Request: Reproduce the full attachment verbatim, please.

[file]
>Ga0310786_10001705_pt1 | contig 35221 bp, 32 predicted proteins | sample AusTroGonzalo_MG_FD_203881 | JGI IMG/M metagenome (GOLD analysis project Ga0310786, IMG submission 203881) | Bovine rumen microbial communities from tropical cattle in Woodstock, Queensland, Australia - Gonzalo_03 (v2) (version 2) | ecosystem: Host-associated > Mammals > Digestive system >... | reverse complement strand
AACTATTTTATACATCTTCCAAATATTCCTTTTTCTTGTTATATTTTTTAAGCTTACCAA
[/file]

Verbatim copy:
>Ga0310786_10001705_pt1 | contig 35221 bp, 32 predicted proteins | sample AusTroGonzalo_MG_FD_203881 | JGI IMG/M metagenome (GOLD analysis project Ga0310786, IMG submission 203881) | Bovine rumen microbial communities from tropical cattle in Woodstock, Queensland, Australia - Gonzalo_03 (v2) (version 2) | ecosystem: Host-associated > Mammals > Digestive system >... | reverse complement strand
AACTATTTTATACATCTTCCAAATATTCCTTTTTCTTGTTATATTTTTTAAGCTTACCAA